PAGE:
And we just thought, well, isn’t it funny to have yet another story where people can’t get over the fact that we have such a big family, but the epilogue to this story is that after we paid the check and were getting into the car, I heard footsteps behind us and it was our waitress. Under the streetlight I could see tears in her eyes and she said, ‘Oh, I’m glad I caught you, I wanted to thank you…’ And I knew it wasn’t me because my tip wasn’t that big, and she said to Nancy, ‘What you said in there about children being a blessing from God and about being open to life, I’ve never heard that before. I’m on the pill and no one has ever said that as far as I remember, but it really stirred my heart and I’ve decided when I get home from work I’m telling my husband that I’m getting off the pill because I want to be open to life — I just wanted to say thank you.’ She gave Nancy a hug and went back into the restaurant and we’ve never seen her again. But that, to me, might be the best way to answer your question. That heartfelt simplicity is the best way to get through to people.

You can invite three people who are alive today to an intimate lunch and pick their brains about something —who would they be and what would you  ask them?

I’d like to meet Paul McCartney and ask him  — because I idolized him as a musician for so many years and as a young man wanted to be him and play the bass guitar just like him — ‘Now that you’re in your mid-70s what does all that mean to you now, in perspective?’ I’d love to hear from him about that.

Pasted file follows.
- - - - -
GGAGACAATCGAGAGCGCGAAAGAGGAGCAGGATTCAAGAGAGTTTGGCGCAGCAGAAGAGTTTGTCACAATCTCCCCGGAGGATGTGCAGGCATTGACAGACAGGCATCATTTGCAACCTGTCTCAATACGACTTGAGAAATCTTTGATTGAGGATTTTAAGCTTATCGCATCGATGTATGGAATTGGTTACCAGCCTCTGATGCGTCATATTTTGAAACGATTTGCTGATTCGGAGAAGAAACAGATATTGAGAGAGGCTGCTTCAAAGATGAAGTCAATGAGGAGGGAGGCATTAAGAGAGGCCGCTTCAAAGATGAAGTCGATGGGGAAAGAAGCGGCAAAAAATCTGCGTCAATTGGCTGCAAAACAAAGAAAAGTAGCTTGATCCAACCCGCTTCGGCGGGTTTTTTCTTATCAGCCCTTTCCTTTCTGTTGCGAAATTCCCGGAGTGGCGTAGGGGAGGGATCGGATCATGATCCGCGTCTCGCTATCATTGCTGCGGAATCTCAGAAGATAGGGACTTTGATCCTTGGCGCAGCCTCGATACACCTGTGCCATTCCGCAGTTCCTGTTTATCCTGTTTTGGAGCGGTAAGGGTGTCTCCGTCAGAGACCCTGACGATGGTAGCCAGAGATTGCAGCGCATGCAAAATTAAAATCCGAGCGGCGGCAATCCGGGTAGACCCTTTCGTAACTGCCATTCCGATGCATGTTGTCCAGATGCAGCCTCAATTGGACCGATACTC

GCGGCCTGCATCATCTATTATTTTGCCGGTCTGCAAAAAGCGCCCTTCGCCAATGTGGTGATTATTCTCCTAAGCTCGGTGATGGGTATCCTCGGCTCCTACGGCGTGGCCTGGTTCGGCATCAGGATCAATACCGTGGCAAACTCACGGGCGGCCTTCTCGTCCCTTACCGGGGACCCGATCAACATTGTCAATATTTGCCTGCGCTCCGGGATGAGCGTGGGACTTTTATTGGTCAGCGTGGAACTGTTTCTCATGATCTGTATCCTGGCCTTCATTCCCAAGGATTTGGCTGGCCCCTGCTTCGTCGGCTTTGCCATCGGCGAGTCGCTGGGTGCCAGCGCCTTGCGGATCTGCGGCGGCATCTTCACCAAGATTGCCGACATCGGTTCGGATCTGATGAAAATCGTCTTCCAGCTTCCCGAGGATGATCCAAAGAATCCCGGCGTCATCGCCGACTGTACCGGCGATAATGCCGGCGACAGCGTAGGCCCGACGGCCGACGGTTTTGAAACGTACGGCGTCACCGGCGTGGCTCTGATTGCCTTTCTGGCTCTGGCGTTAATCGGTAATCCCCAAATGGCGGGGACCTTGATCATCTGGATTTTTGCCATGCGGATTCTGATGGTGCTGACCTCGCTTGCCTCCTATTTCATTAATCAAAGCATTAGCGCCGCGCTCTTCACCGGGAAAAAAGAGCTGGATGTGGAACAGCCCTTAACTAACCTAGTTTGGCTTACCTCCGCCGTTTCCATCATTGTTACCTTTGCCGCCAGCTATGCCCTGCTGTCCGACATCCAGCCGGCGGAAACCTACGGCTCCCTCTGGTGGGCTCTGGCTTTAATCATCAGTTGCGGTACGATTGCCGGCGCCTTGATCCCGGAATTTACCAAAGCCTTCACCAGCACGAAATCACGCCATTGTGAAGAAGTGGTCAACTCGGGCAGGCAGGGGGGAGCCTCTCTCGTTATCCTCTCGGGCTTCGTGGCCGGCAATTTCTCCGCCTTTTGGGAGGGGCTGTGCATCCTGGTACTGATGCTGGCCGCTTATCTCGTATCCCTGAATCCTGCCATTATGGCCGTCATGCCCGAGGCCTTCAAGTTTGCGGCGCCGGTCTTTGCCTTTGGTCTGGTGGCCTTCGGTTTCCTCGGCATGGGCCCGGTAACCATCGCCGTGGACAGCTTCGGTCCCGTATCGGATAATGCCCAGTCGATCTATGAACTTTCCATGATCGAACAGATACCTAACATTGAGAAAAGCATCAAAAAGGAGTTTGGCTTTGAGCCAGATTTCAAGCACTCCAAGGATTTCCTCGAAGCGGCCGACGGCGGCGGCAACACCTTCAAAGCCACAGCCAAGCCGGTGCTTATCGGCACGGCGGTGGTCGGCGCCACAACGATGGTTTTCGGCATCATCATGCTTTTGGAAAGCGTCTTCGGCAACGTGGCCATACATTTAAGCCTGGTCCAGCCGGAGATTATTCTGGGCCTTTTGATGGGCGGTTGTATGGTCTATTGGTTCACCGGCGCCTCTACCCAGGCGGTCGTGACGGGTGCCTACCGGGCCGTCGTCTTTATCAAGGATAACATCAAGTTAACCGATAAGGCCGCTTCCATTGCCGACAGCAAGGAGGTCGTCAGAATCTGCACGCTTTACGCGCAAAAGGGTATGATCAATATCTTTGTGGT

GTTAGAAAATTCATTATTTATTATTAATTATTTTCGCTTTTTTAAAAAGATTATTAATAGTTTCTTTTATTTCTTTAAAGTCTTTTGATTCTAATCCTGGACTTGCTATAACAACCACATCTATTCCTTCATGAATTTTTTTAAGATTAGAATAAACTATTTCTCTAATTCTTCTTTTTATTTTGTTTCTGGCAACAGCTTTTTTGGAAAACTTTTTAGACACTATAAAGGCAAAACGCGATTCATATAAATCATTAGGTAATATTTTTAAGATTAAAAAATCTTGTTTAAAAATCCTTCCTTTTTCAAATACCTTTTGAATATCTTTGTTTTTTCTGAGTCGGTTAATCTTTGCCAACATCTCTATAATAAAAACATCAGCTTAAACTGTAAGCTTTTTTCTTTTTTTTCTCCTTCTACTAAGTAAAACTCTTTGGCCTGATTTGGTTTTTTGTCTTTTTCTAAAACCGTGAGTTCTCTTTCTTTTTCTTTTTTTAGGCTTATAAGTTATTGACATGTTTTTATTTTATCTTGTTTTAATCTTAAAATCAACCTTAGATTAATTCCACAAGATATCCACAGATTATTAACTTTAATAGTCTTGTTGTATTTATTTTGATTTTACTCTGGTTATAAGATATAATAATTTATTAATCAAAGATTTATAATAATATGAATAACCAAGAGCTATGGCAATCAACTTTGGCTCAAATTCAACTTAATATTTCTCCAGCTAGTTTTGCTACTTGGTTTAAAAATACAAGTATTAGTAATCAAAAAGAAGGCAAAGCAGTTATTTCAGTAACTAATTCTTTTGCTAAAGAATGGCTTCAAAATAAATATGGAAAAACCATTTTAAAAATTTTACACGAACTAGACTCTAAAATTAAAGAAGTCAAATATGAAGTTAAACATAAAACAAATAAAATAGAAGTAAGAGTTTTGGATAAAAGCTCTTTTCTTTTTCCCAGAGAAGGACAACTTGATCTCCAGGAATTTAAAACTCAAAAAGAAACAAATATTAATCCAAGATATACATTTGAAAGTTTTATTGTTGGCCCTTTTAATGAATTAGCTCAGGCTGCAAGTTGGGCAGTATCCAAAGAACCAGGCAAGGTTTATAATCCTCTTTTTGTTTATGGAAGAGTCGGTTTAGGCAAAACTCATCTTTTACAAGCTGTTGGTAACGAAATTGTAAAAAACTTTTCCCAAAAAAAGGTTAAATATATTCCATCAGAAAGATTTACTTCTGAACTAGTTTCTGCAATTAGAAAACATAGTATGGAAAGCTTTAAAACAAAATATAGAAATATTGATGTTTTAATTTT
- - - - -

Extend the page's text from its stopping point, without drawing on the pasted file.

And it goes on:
I’d also like to talk to Steve Martin about how he sees life through a humorous lens. He’s not a saint or a paradigm of Christian living, but I think he’s brilliant and he has a lot of cultural insights that I find fascinating and I’d be interested in sitting down with him and talking about his perspectives now, too.

And I know this is probably a thoroughly disappointing answer because I’m not mentioning Pope Benedict or anyone like that, and I already know Scott Hahn, so I think the other person might be Stephen King… I’d be interested to know his take on life. He’s liberal and he stands for things I stand against and vice versa, but nonetheless I think I would be very enriched by spending time talking with him to understand how he comes up with so many stories, so many ways of telling a story that I’ve always found fascinating as I’ve followed his career. A lot of what I do every day on my radio show is tell stories and I’d like to get better at it so I think Stephen King would be an interesting person to draw from.

What’s one thing you want to do or accomplish in your next 50 years?

I’d love to live long enough to see my great-grandchildren. My oldest granddaughter is now a young teenager so I think I have a pretty good shot at that. Nancy and I would also like to walk the Camino [the pilgrim road to the shrine of St. James at Compostela, Spain]. We’d like to have that experience of following in the footsteps of all those countless pilgrims and the spiritual journey that would be for us. We’ve talked about it a lot and I’d really enjoy doing that.

Here’s a short and entertaining story from Patrick Madrid that never made it into Life Lessons:

Enjoying your time on Aleteia?

Articles like these are sponsored free for every Catholic through the support of generous readers just like you.

Help us continue to bring the Gospel to people everywhere through uplifting Catholic news, stories, spirituality, and more.

Daily prayer
And today we celebrate...

Top 10
See More
Get Aleteia delivered to your inbox. Subscribe here.